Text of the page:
There are signs that there is going awareness of SE Asian governments in going after the high net worth individuals looking at retirement. Consider that if you have a $US 1million - you can retire in a place like Australia. You will of course have to place those funds into a fixed interest Treasury investment; with eventually some discretion to invest some in 'fully developed' or fully valued property, i.e. not development property.
I have long sold the benefits of the Philippines for non-millionaires. The appeal of the Philippines is that:
1. You don't need much money
2. You don't need a long term visa - you can stay for 18 months without ever leaving the country; and then you can just fly over to Singapore for a weekend, and some straight back.
3. Its a cheap place to live.
The Philippine people are of course very happy to have you; and they are lovely people to a large extent. The problem though is that the cities are polluted and the rural areas are not terribly 'culturally' interesting, and way under-capitalised for the foreign expatriate with a penchant for fun and services. There are of course plenty of resorts offering some form of 'lifestyle'; though I'm sure many of you welcome a more 'cultured' setting than a beach resort. There are places which are better, i.e. Davao City, Cebu City, perhaps Baguio City or even San Fernando City in Pampanga or nearby Subic.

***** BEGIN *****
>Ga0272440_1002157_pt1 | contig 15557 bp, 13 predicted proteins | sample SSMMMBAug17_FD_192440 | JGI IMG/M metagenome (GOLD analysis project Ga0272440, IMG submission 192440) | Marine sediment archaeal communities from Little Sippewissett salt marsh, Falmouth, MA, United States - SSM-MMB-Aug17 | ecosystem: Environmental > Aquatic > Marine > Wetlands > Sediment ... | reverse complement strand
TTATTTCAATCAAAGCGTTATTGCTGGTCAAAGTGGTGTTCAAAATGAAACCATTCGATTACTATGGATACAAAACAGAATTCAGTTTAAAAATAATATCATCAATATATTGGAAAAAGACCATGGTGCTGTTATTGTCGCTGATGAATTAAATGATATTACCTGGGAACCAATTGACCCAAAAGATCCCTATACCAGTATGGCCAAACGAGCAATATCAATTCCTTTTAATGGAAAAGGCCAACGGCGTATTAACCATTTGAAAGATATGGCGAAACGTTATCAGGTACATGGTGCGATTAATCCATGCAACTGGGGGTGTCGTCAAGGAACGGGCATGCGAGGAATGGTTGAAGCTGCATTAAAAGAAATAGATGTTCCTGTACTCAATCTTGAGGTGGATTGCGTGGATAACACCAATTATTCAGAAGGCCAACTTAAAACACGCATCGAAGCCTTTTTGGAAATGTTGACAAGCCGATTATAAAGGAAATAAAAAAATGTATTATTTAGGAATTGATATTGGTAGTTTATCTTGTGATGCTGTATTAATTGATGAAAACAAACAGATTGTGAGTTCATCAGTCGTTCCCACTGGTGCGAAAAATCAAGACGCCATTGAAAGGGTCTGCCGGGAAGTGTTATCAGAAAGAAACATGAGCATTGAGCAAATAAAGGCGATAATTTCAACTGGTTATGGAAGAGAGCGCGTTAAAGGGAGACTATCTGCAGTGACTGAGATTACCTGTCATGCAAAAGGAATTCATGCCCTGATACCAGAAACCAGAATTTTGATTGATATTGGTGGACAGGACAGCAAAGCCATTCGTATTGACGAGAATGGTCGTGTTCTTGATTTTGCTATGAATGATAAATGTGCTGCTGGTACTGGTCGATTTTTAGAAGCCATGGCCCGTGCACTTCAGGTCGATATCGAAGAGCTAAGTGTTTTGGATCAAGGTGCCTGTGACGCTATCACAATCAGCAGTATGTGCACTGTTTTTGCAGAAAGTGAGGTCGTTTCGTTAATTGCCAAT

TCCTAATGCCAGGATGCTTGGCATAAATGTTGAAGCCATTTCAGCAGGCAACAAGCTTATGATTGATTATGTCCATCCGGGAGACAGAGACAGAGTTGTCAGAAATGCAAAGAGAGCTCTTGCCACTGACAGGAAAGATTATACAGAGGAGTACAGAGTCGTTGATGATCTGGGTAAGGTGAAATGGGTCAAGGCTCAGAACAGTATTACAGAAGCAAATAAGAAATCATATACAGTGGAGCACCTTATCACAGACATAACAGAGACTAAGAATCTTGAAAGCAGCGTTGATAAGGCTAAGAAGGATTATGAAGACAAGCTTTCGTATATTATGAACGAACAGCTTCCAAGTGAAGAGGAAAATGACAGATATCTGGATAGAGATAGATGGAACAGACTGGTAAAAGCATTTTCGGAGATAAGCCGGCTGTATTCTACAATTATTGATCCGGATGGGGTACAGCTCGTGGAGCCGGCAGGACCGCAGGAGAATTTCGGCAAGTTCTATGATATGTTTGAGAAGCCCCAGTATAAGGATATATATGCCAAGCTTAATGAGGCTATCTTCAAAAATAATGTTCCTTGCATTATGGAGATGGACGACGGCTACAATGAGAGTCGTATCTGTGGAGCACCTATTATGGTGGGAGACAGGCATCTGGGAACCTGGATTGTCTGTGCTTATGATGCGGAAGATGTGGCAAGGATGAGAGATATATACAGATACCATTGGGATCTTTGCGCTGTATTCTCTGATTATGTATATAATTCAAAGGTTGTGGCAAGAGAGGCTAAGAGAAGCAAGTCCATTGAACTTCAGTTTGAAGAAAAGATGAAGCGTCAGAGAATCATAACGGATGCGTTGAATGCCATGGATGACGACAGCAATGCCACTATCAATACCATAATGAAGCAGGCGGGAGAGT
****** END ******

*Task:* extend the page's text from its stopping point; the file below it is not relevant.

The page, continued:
Some of you however might like Malaysia. The government has recently offered a program to appeal to retired persons and semi-retired persons. The appeal of the program is that:
1. Malaysia is pitching it somewhere between the West and developing countries like the Philippines.
2. Its a very attractive country with great food, culture, etc
3. The real estate market is not overly priced - though not cheap either
The problems with it is that conditions are more onerous than for the Philippines as you'd expect; and then you have to tolerate the Malaysian religious thought police. I prefer the secular thinking in the Philippines; but then I'm probably inclined to live in the West for the next 10 years until a place like the Philippines becomes more interesting.
Read more about Malaysia's My Second Home Programme. Malaysians of course speak Bahasa Malay, a similar language to Indonesia's. The good news I found is that there are plenty of Indians, Chinese or kids who can speak English anywhere in the country, so you need not have a problem.